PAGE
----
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Have you ever stopped to consider that Christians who live after the coming of Christ are in a more privileged position than Jews who lived before the coming of Christ and even those believers who lived during His first advent? Jesus taught this very thing. He said, “Among those born of women there has arisen no one greater than John the Baptist. Yet the one who is least in the kingdom of heaven is greater than he” (Matt. 11:11). He also said that it was to His disciples’ “advantage” that He leave them because, if He did not go, then the “Helper” (Holy Spirit) would not come (John 16:7).

Old Testament believers and those who trusted Christ during His first advent were no less saved than any Christian since the coming of Christ, yet those who live on this side of the cross and resurrection are in a much better position than any of God’s people who died before those events. We can see that all of God’s promises have been guaranteed through the person and work of Jesus Christ (2 Cor. 1:20).

In his letter to the Galatians, the apostle Paul shows the superiority of our current status as followers of Christ to that of our Old Testament brothers and sisters whose faith was grounded in the Savior who was yet to come. They were compelled to live under the rigors of the Mosaic law with all of its exacting details and ceremonial requirements. Every aspect of their lives was prescribed for them by the stipulations and codes that God gave to His Old Testament people through Moses.

Can you imagine having the type of fabric that your clothes are made of being a religious requirement? Yet, under the Old Testament codes, it was (Lev. 19:19). These and other ceremonial laws were given by God to His people to “box them up” to Himself — to mark them out as His own and provide opportunities for them to display their allegiance to Him.

Many Jews — especially many of their religious leaders in the first century — came to misunderstand the purpose of all of the detailed prescriptions of their lives and began to teach that they could earn their way to God through their own righteousness and good works.

In Galatians Paul completely destroys that idea by repeatedly stressing that by the works of the Law, no flesh can ever be justified. The only way any Old Testament Jew was made right with God was on the basis of God’s grace, which was received through faith.

All of the requirements that God put on His people during the Old Testament era served an important purpose — they prepared the way for the full and final revelation of God’s salvation in Jesus Christ. But now that Christ has come, there is no longer any need for them. Christians do not need to live like Jews — submitting to Jewish ceremonies — in order to be right with God. In fact, for anyone to think otherwise is to forfeit the gospel of God’s grace.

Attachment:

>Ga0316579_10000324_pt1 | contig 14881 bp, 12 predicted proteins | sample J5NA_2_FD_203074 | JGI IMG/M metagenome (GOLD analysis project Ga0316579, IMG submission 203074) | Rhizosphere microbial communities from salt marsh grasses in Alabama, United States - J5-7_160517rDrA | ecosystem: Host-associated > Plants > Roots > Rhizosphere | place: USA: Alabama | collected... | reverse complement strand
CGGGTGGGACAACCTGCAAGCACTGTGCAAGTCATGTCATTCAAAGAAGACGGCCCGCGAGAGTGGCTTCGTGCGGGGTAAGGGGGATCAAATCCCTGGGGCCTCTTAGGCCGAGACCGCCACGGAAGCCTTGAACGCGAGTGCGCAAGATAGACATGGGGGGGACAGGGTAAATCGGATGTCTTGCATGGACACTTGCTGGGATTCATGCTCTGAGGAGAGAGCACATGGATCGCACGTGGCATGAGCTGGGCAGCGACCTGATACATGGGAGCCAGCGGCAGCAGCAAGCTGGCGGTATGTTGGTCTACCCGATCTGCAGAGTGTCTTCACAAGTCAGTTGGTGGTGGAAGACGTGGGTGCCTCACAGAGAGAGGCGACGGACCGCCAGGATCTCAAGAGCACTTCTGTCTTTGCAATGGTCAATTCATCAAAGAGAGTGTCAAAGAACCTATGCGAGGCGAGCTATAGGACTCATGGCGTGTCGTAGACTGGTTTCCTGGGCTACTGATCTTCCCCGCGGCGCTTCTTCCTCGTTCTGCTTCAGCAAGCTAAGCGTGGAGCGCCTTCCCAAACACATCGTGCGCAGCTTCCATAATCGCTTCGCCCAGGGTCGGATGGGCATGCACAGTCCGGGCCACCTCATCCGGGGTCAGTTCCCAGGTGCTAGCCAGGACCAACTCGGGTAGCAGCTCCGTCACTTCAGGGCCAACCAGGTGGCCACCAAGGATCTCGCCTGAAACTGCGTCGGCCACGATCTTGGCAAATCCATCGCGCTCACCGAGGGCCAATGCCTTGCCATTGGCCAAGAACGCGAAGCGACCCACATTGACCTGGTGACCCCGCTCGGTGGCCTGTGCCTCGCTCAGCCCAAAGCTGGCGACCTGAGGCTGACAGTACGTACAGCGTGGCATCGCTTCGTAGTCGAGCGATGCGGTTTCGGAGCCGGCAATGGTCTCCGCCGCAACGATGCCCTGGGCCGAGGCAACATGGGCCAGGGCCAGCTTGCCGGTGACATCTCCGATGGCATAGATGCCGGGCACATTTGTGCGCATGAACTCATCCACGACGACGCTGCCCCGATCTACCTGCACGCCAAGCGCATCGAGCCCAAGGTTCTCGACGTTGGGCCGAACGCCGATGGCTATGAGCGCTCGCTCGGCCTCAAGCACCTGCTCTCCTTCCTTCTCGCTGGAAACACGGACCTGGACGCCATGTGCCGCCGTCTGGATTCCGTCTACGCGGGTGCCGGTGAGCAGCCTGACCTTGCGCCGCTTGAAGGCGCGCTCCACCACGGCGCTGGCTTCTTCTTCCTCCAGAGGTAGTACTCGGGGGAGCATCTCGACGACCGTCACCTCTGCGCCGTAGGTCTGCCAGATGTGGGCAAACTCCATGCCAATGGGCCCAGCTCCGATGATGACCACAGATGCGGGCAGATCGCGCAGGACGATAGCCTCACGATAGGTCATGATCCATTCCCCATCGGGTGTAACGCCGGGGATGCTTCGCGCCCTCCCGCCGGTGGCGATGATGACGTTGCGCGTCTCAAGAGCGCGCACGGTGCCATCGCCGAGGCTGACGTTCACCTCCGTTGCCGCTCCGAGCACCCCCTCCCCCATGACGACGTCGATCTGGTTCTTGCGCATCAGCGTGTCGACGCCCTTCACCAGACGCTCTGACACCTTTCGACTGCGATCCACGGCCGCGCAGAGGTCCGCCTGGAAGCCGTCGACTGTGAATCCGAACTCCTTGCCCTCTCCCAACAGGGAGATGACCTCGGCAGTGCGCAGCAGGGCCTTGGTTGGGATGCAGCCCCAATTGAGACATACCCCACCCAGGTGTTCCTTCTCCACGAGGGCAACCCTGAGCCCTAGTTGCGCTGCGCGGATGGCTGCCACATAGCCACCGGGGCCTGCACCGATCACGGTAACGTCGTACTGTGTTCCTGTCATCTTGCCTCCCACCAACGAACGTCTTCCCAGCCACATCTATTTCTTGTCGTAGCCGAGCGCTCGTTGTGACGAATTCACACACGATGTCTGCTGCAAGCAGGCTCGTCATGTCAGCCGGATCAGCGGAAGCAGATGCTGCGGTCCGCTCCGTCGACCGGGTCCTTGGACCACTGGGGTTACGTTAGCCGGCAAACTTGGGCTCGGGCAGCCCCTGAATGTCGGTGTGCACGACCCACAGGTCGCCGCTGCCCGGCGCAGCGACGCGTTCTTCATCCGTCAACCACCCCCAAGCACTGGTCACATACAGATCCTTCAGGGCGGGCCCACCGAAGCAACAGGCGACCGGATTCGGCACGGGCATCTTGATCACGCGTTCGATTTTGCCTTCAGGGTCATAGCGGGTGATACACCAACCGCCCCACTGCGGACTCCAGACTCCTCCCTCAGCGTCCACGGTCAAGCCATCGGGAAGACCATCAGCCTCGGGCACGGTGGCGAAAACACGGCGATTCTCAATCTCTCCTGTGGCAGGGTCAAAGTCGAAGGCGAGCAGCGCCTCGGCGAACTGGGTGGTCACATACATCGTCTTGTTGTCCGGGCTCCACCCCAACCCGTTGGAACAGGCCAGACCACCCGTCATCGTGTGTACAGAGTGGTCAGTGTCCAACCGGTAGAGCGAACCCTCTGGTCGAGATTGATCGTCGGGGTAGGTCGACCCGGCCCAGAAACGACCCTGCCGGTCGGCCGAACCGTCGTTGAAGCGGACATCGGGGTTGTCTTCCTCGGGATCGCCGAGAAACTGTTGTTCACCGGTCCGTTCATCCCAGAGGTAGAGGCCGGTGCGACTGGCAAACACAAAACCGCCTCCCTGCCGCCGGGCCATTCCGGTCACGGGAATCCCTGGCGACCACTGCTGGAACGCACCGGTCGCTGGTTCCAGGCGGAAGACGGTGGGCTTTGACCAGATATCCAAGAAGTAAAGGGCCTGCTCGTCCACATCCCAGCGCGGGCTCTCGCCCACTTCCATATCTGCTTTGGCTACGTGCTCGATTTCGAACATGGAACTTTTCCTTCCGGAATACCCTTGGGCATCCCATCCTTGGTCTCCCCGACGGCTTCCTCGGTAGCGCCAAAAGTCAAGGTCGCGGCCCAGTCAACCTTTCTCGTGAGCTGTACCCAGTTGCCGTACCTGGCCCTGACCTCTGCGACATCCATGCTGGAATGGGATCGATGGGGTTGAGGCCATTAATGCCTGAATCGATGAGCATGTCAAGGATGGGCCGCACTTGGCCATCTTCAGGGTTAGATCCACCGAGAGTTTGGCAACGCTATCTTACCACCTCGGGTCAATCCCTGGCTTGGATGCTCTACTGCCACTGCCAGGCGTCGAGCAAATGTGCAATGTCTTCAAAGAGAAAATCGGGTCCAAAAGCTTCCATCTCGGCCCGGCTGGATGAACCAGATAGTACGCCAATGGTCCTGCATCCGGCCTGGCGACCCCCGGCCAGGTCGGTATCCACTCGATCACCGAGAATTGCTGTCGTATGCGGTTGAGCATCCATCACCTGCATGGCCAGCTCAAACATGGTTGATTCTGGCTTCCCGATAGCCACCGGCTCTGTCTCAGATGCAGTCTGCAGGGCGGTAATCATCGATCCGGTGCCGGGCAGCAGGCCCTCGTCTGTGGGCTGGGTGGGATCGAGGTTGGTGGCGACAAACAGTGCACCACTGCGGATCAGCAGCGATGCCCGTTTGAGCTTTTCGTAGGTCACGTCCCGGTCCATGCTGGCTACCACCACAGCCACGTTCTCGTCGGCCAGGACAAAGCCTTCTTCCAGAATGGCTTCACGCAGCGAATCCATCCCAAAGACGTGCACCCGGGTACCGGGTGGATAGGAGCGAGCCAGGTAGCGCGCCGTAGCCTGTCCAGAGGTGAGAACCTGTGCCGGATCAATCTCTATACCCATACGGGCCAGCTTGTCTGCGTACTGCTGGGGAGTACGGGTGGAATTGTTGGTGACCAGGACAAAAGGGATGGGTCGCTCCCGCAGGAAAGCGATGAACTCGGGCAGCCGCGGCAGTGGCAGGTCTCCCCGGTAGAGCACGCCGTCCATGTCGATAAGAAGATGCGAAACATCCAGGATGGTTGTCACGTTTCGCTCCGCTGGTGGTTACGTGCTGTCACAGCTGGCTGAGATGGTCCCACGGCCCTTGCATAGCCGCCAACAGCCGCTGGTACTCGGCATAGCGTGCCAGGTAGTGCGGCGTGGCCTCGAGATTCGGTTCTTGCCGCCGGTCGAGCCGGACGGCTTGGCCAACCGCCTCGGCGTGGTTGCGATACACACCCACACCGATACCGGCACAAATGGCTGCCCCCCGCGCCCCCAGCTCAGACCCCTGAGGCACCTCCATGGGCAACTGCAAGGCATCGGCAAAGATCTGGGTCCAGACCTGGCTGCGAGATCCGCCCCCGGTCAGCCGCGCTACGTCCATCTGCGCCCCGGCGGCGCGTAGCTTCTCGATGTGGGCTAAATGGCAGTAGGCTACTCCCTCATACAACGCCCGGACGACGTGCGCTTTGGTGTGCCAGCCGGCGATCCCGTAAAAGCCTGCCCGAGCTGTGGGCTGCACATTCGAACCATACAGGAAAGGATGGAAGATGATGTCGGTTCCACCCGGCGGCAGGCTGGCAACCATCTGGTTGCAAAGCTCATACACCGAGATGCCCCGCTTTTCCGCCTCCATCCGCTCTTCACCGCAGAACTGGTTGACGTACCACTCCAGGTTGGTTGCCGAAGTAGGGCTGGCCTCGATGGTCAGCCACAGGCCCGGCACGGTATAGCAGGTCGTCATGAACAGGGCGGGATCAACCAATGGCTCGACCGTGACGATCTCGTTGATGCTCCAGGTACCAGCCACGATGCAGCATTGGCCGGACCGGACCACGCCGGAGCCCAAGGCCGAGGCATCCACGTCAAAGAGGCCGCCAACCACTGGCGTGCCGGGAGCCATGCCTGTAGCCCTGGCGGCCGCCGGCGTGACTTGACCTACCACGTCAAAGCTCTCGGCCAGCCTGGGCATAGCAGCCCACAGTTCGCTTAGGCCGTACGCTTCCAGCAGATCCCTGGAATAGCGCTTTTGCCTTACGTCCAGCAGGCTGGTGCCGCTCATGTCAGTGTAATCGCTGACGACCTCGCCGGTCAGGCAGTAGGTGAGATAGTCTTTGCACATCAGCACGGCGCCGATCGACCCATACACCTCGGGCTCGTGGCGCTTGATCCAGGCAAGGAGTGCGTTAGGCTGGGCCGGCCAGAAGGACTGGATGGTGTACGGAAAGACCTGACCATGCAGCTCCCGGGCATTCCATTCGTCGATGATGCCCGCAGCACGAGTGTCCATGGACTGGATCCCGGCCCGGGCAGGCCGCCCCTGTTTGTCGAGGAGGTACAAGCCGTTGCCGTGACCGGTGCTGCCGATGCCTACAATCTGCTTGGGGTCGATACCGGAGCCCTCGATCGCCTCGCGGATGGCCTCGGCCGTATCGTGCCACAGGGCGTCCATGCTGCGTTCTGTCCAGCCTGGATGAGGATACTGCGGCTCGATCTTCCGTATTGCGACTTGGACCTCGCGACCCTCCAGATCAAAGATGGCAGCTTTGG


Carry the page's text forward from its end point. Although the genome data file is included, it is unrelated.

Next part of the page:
This is what caused Paul’s anger to burn against the false teachers who had infiltrated the Galatians, trying to get them to submit to circumcision. Their teaching denied the grace of God in Jesus Christ. It was a rejection of the most fundamental element of salvation — that the only way a sinner can ever be justified before God is by grace alone through faith alone in Christ alone.

That has always been true, and now that Jesus has lived and died and been raised from the dead, it has been fully and finally revealed. That is what places those of us who live on this side of Christ’s first coming in a more privileged position than even the greatest of our Old Testament brothers and sisters.

Paul makes this point in Galatians 4:1–7 by contrasting the roles of slaves and sons in an ancient Roman household. Collectively, as the one people of God, during the Old Testament era we differed little from slaves though we were indeed sons. “The heir, as long as he is a child, is no different from a slave, though he is the owner of everything, but he is under guardians and managers until the date set by his father” (vv. 1–2).

In the same way, before the coming of Christ, God’s people were regarded as minor children, “enslaved to the elementary principles of the world” (v. 3). “But,” he immediately adds, “when the fullness of time had come, God sent forth his Son, born of woman, born under the law, to redeem those who were under the law, so that we might receive adoption as sons” (vv. 4–5).

Now we enjoy the fullness of the Spirit whose indwelling presence enables us to cry out to God in the most intimate of paternal terms: “Abba! Father!” (v. 6). Because of this, God no longer relates to us as minor children, or those whose status differs practically little from slaves. Rather, He now relates to believers as full-grown sons, with all of the blessings, benefits, and responsibilities that go with being an heir of the living God.

In this exalted status God calls us to live up to our privileges and bear the family image well.

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From the March 2009 Issue
Mar 2009 Issue